This section is from the book "Practical Dietetics With Special Reference To Diet In Disease", by William Gilman Thompson. Also available from Amazon: Practical Dietetics with Special Reference to Diet in Disease.
During the interval of the second period abatement of the fever and of the gastric irritation may admit of a little nourishment being taken by the stomach. Some patients recover without passing into the third period, but because many do not, extreme caution must be observed and food, if taken at all, must be in very minute quantities. The same rules in regard to diet and stimulants apply to the third period which have been prescribed for the first, and the main reliance for nourishment should be through rectal alimentation. When the paroxysm is over and the symptoms have abated, the greatest care must still be exercised in regard to diet even if the patient is hungry, as sometimes happens. In the worst cases no solid food should be permitted for at least ten days or a fortnight, and it must be remembered that fatal relapses have been precipitated by not observing this rule. When the vomiting and epigastric pain have ceased, half-teaspoonful or teaspoonful doses may be given once in fifteen minutes of pancre-atinised milk, koumiss, Liebig's or Valentine's meat extract, iced dry champagne, or good Rhine wine.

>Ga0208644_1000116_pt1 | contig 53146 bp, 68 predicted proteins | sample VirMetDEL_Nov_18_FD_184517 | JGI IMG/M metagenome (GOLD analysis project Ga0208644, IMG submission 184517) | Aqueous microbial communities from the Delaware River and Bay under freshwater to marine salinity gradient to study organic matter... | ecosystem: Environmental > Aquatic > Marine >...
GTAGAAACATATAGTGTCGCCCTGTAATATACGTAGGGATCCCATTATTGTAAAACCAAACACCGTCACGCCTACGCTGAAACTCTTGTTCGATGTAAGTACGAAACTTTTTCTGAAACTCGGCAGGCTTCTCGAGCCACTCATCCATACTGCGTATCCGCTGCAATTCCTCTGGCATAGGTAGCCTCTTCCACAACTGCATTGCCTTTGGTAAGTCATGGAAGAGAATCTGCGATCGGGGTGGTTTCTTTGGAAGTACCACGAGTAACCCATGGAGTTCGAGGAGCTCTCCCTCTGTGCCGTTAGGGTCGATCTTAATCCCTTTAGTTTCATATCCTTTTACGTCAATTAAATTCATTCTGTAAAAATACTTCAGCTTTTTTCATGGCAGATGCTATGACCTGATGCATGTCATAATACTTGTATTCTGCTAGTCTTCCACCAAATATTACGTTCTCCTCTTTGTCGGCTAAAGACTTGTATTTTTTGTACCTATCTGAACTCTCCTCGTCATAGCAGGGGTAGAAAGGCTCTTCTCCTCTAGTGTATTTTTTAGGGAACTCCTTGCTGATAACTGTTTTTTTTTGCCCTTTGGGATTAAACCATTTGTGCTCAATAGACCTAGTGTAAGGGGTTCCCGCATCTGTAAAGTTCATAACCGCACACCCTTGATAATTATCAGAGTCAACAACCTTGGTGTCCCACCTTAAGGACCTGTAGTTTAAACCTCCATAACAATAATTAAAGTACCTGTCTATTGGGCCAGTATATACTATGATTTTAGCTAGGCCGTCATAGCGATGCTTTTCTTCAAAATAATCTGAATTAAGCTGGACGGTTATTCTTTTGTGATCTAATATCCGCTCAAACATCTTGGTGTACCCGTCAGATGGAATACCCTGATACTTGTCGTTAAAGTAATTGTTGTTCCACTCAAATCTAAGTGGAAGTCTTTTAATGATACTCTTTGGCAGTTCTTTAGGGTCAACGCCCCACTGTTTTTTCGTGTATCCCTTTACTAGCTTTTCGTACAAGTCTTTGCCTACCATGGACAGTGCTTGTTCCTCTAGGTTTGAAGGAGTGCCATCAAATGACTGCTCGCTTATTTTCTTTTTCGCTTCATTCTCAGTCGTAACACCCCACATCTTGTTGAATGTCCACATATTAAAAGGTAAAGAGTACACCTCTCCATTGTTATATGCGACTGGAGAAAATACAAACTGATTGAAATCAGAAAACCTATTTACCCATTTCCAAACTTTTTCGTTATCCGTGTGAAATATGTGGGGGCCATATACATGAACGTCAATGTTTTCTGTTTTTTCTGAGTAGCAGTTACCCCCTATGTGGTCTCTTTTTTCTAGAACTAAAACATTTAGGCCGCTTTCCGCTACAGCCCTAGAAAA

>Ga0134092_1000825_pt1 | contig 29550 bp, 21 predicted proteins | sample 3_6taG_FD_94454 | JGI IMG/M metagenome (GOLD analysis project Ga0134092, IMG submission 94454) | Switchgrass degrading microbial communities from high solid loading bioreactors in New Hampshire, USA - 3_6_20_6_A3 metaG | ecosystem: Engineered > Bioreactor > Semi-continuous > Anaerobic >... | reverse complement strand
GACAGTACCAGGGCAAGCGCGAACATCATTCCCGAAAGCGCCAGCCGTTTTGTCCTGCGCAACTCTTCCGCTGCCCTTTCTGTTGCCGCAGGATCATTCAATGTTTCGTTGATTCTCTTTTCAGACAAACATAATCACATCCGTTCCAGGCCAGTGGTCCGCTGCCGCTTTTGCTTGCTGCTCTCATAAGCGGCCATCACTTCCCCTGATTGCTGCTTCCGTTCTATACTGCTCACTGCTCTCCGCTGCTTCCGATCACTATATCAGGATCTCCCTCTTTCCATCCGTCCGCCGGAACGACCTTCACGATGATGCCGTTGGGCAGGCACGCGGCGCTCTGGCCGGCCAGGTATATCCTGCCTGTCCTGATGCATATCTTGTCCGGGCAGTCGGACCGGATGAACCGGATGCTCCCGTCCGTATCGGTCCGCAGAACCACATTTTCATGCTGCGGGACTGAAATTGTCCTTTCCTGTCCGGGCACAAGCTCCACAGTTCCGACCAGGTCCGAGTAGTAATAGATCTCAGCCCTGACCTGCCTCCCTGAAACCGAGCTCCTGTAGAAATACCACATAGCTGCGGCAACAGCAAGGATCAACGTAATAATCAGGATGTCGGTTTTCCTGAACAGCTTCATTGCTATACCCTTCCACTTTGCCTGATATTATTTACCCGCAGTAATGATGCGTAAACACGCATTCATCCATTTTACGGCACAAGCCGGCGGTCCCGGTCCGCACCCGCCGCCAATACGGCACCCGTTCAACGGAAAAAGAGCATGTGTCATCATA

If such foods are retained, they may be followed after some hours by a few spoonfuls of pressed beef juice, salted, and later still by warm, nourishing beef broths, chicken broths, gruels, or buttermilk. Stimulating or nutrient ene-mata should still be ordered, because in the early stages of convalescence the stomach will not tolerate all the food which the impoverished tissues require. Any epigastric fulness or distress, or tympanites, should be regarded as a warning, and food should be again withheld until the difficulty is corrected by antacids or antifermen-tatives.
It is to be noted that children usually require rectal feeding and stimulation even earlier than adults. Large doses of opium given to aid the retention of nutrient or stimulating enemata should be avoided on account of the tendency to suppression of urine. In mild cases, after four or five days, and in severe cases after a fortnight, solid food may be occasionally given, commencing with milk-toast, crackers, junket and cream custard, farina and boiled or broiled chicken, soft-cooked eggs, wine jelly, boiled rice, scraped beef, and similar nourishment.
Fruits and vegetables should not be allowed for several weeks.